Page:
State board certifies 2022 election results
The State Board of Elections on Tuesday unanimously certified the results of the 2022 general election in North Carolina. The certification means that the board members are confident that the votes cast on Nov. 8 have been counted and tabulated correctly.
The final canvass report from the state board shows that more than 3.79 million votes were cast with a 51% voter turnout. For 2022, there were nearly twice as many absentee-by-mail ballots cast as there were in 2018; 187,600 this year compared to 97,500 four years ago. Of the total ballots cast, 2 million were cast during one-stop early voting from Oct. 20 to Nov. 5.
According to a press release from the NCSBE, each of the state’s 100 county boards of elections certified results at the county level and after a series of post-election audits by election officials verified the counts.
“After extremely hard work by county elections offices across North Carolina, today we made sure that the votes of 3.8 million North Carolinians counted in 2022,” said Karen Brinson Bell, executive director of the State Board of Elections.
In six close races across the state, county boards of elections conducted machine recounts. The board reported that there were differences in some counts but no changes in winners. Three of those recounted races were for Watauga County board of commissioners, where all three Republicans prevailed, but one by just 7 votes.
In the race for Superior Court judge in Mecklenburg County, Republican Matt Osman led Democrat incumbent Kimberly Best by just 77 votes. In addition to the machine recount, a partial hand-eye count of that contest confirmed the winner with no change in results. Over the summer, Best was involved in a news-making altercation in the parking lot of the county courthouse.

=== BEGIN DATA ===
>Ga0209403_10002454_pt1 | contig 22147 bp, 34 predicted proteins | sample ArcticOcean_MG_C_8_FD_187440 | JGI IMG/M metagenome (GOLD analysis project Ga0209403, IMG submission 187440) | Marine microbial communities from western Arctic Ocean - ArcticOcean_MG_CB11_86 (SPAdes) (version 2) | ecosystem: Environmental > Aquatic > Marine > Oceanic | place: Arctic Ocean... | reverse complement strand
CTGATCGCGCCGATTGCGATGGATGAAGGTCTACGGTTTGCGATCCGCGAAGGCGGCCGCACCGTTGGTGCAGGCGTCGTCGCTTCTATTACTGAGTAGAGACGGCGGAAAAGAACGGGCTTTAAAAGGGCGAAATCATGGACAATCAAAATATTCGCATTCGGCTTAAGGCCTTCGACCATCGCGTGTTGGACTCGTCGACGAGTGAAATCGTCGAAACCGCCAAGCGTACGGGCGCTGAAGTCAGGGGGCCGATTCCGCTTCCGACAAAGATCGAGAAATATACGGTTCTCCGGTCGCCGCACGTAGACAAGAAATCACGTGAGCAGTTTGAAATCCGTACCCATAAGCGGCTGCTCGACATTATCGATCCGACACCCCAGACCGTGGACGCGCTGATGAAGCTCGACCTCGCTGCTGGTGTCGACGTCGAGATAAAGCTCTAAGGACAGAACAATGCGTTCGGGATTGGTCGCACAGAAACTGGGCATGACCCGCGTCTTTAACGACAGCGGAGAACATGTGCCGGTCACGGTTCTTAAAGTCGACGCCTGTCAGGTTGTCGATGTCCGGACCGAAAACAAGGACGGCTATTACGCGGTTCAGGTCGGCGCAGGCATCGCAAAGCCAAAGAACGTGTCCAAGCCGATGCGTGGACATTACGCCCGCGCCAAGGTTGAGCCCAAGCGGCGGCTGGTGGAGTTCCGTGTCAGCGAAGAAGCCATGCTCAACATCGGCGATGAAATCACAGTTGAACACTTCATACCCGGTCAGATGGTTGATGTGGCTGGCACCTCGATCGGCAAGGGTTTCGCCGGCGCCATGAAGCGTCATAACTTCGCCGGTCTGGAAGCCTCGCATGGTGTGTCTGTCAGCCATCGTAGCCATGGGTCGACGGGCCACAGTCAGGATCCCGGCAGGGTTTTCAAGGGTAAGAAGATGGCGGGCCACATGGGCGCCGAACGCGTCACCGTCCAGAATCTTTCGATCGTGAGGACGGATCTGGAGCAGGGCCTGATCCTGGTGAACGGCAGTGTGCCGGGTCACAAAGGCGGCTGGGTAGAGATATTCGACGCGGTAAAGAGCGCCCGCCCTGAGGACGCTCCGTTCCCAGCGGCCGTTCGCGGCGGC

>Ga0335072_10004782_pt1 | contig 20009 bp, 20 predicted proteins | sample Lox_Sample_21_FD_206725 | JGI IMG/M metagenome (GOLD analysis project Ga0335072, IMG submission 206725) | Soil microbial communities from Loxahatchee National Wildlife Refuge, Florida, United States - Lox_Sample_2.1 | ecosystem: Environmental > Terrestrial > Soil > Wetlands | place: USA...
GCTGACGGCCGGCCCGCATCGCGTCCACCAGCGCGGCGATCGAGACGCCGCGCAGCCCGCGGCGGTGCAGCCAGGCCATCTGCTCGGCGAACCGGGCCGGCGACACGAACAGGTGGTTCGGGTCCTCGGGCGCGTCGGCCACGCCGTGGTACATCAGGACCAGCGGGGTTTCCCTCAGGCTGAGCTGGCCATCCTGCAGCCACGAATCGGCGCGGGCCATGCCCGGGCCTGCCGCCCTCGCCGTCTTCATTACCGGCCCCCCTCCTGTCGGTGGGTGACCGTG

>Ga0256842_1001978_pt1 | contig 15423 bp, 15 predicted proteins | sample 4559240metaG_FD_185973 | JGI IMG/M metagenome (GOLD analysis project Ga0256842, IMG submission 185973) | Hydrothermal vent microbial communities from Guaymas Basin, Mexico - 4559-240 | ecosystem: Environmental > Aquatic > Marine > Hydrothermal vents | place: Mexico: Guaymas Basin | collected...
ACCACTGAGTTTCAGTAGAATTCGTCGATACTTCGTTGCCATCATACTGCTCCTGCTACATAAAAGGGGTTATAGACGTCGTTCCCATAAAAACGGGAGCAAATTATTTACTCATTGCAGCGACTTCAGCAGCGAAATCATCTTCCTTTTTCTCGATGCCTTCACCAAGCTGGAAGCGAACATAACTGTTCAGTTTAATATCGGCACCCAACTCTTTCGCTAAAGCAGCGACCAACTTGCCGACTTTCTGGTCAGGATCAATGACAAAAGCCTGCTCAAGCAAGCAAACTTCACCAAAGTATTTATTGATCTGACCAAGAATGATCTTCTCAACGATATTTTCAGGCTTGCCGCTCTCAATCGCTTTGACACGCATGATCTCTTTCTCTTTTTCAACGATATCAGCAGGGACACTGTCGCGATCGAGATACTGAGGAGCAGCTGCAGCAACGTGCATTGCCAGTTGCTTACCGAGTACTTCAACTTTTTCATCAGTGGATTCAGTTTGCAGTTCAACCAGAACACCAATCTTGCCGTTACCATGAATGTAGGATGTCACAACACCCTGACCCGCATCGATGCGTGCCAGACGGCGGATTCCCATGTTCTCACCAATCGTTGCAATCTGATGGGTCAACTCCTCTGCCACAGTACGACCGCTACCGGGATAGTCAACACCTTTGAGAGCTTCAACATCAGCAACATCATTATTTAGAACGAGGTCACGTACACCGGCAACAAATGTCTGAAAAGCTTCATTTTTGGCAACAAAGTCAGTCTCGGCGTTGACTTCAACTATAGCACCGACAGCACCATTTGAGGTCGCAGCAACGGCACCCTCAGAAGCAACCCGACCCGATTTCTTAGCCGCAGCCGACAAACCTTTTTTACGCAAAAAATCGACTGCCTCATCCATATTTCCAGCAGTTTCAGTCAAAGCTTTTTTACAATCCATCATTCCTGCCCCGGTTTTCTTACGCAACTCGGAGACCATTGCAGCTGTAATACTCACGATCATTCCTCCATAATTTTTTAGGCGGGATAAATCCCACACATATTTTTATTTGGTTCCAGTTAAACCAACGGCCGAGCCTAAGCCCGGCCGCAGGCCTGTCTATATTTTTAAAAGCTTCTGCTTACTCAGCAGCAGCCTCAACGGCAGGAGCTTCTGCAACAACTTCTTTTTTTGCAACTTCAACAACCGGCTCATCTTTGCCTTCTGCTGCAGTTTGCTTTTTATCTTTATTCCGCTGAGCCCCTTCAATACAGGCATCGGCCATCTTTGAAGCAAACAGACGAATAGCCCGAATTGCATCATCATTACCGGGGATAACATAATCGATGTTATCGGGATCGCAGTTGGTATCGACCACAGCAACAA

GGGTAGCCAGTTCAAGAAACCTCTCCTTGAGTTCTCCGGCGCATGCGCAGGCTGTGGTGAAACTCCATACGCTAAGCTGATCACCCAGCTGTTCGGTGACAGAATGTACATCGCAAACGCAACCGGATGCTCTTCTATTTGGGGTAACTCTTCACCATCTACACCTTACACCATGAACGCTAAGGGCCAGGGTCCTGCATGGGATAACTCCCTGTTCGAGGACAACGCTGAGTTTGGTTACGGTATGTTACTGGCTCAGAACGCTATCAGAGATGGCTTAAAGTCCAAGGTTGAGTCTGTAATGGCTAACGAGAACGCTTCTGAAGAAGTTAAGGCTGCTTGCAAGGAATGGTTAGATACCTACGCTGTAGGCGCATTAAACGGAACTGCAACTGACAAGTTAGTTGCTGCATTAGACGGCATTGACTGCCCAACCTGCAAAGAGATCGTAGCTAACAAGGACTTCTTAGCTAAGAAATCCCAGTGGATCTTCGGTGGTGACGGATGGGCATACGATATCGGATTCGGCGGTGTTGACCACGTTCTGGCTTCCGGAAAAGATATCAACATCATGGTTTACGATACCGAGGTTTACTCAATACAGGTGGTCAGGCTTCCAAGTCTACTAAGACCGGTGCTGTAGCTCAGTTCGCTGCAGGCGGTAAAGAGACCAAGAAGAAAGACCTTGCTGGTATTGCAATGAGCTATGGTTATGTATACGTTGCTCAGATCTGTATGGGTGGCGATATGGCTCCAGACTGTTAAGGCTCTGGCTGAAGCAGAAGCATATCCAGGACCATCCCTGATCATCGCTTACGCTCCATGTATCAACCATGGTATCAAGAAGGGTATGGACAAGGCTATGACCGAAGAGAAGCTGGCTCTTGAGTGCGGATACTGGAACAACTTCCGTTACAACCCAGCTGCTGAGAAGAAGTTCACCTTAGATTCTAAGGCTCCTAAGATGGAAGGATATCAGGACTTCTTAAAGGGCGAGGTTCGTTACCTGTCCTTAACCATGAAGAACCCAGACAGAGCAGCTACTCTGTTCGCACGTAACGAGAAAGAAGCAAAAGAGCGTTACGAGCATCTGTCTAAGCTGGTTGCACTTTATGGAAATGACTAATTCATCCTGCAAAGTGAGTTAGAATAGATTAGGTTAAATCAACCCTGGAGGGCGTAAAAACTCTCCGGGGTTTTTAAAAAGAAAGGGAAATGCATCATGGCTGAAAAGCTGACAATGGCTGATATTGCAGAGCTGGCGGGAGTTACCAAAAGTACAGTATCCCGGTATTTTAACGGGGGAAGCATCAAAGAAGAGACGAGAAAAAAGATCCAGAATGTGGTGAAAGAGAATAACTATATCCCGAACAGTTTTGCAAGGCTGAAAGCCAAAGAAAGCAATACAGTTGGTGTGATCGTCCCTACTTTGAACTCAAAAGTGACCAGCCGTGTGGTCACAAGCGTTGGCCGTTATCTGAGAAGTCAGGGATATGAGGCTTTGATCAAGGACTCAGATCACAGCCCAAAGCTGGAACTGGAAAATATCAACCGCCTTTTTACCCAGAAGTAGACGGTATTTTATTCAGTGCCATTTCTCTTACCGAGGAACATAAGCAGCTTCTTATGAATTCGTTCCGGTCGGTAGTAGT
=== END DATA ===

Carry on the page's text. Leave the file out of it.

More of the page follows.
State law requires that, ahead of certifying results, each county elections board is required to hold public meetings where they audit results from two randomly selected groups. In 158 precincts officials hand counted Election Day results of the U.S. Senate race and 28 early voting sites. Fourteen counties conducted a hand count of all absentee-by-mail ballots they accepted.
Of the 200 audited races, 181 showed that the hand and machine counts were identical. According to the NCSBE, 19 audits showed discrepancies by an average difference of 2.3 votes. The state board reports that most differences could be attributed to human errors during the hand-eye audit itself, or to voters who did not fill in the bubbles completely.
“These audits and recounts once again showed that voters can trust the certified and tested voting equipment to accurately count ballots in North Carolina elections,” Brinson Bell said.
The NCSBE will issue certificates of election to the prevailing candidates in six days, unless an election protest is pending.
There is also a protest underway in Forsyth County, where county Republicans say it was improper that poll workers were unable to shut down voting machines on the evening of Nov. 8. Across the county, all 108 precincts’ machines were set up to require a code to shut them down and tabulate the votes. Workers did not have the code for about an hour after the polls closed. Forsyth County GOP chair Kenneth Raymond filed the protest, saying that it was a security breach and results could have been tampered with during that hour.
Still ahead, there is a run-off for the Nash-Rocky Mount Board of Education District 8 seat on Dec. 6.
This article was corrected on December 1 at 12:45 pm to reflect that 19 audits showed discrepancies by an average difference of 2.3 votes, not a discrepancy of 2.3%.